In my never-ending quest to get my kids (and husband) to eat their veggies I came up with a great idea. The girls love to shop. (They do not get that trait from me. We’ll just leave it at that. ) They love to go to a store, pick something new out, take it to the cashier, pay for it and take it home (and then play with it for about 3 minutes). So a couple of days ago I was out with the girls and had to stop by our usual grocery store, Sprouts. It is a natural/whole foods/farmers market type store. They have a sizable produce department and carry many things I have never seen before and lots of stuff I have never tried before. I probably do have a pretty varied diet and likely eat better than maybe the typical American but it is easy to get comfortable in buying the same things over and over. I wanted to try to step out of my comfort zone and try something different. I told the girls on the way to the store that they were both allowed to choose something from the produce department. The only rules were that they had to choose a vegetable and it had to be one we have never had before. They were so excited to pick something out. I was hoping that if they chose it and then we decided on how to prepare it together and then cooked it together that maybe they would be more enthusiastic about eating it. I was right! Sage choose 2 large leeks. Rori choose flowering kale, which was really pretty. I didn’t even know what it was. I had to look at the receipt to figure it out. With the flowering kale I made a pork stir fry that included onion, garlic, ginger, orange bell pepper, broccoli, carrot, soy sauce and fish sauce. Oh, and lots of coconut oil. I served that on top of quinoa. It was really good. I won’t bother with a recipe because it is a stir fry. Who follows a recipe for that? For the leeks we decided on soup. How have I never had leeks before? They are so good. Sandy and a bugger to clean up but yummy! I made this soup without following a recipe and I didn’t measure anything but I did want to write down what I did because it turned out to be the best soup I have ever had. It is unbelievable! Once I started to make my own soups from scratch it is hard to stomach one that comes from a can. Not only do they taste bad and have a bunch of stuff in it that I don’t want (have you ever read the label for a can of soup?) but every single Campbell’s soup has gluten in it. (Unless of course that had changed since the last time I tried to buy one a couple of years ago.)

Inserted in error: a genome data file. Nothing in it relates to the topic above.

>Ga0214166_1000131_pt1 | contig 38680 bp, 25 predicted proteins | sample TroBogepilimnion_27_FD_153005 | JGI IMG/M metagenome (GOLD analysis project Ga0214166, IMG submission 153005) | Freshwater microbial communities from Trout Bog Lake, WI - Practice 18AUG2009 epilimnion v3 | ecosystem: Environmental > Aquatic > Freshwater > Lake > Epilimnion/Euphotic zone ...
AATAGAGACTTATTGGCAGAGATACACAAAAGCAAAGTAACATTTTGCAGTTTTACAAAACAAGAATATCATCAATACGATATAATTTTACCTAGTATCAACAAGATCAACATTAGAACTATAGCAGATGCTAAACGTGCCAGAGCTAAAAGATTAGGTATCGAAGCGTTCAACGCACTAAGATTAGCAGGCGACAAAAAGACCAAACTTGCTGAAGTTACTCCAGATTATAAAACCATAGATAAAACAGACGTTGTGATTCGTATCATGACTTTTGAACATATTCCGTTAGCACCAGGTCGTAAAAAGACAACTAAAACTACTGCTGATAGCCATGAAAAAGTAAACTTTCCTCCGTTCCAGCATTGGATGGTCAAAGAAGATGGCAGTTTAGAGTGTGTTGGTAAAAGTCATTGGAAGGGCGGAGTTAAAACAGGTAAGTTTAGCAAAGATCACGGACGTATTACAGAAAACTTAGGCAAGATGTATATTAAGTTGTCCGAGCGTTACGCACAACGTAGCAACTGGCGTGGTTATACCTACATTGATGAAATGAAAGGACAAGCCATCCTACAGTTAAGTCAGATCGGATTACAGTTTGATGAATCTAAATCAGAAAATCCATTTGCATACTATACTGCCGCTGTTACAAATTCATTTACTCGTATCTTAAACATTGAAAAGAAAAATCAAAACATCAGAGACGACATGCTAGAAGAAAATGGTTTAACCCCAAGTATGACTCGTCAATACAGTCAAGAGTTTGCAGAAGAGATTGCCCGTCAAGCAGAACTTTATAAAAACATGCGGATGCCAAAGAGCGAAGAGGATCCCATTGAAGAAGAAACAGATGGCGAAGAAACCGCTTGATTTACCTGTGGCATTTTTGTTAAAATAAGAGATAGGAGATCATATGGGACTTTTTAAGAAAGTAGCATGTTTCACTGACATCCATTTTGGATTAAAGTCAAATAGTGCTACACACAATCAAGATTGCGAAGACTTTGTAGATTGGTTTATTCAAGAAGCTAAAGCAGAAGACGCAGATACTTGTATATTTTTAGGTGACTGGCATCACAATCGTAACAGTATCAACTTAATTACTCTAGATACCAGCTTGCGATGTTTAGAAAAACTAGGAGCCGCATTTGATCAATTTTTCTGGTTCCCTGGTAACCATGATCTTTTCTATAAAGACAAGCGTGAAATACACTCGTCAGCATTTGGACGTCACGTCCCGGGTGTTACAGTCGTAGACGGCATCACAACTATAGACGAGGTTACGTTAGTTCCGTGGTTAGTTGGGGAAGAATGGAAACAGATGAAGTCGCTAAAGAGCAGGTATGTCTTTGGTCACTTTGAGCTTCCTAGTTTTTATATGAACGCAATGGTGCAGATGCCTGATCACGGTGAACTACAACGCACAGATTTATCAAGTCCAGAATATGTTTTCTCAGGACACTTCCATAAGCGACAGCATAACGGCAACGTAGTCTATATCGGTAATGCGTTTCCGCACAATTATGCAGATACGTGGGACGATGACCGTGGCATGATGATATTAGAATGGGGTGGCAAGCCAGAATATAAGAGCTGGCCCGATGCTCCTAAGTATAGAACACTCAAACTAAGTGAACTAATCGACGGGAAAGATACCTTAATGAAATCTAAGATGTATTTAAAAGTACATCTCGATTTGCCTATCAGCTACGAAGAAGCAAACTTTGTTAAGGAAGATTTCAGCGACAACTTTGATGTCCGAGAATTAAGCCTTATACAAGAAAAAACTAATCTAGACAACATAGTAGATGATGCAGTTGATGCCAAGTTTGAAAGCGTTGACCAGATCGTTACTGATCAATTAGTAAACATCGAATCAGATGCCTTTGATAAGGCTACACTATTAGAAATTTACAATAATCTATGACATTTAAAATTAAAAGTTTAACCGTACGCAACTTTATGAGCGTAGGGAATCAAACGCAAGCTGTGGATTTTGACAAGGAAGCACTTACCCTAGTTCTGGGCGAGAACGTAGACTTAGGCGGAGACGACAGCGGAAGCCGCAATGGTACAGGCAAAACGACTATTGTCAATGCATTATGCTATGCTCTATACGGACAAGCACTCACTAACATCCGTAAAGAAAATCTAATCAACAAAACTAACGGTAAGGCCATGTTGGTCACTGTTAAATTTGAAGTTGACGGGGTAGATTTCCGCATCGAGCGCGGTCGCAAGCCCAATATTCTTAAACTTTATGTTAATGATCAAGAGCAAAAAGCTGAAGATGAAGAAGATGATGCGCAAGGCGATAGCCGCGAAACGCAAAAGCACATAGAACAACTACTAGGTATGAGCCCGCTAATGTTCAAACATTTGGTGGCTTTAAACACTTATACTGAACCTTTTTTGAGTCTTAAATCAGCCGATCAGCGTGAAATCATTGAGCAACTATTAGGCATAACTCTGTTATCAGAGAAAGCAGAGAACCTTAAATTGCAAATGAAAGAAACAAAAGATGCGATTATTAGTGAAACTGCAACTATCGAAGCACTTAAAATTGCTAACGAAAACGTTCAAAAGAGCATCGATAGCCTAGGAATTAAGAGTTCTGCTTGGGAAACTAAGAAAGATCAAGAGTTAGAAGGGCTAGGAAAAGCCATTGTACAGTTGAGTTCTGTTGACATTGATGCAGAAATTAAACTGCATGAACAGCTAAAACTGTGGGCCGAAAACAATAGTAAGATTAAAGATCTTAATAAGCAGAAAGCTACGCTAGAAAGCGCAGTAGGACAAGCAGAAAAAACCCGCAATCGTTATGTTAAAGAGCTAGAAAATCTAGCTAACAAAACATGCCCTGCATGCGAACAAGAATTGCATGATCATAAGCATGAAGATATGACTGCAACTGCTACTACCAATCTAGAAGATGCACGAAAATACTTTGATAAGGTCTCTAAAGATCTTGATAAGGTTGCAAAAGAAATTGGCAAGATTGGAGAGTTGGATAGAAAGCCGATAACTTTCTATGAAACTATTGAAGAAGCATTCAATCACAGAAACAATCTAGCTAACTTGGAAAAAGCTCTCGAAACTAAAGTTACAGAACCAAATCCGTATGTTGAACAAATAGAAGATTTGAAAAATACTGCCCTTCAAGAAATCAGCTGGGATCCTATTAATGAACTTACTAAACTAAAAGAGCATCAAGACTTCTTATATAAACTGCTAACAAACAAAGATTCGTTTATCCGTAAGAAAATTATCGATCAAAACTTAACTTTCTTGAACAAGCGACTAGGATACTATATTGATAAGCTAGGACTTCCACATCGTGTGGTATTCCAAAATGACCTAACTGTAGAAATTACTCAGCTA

Creamy Potato Leek Soup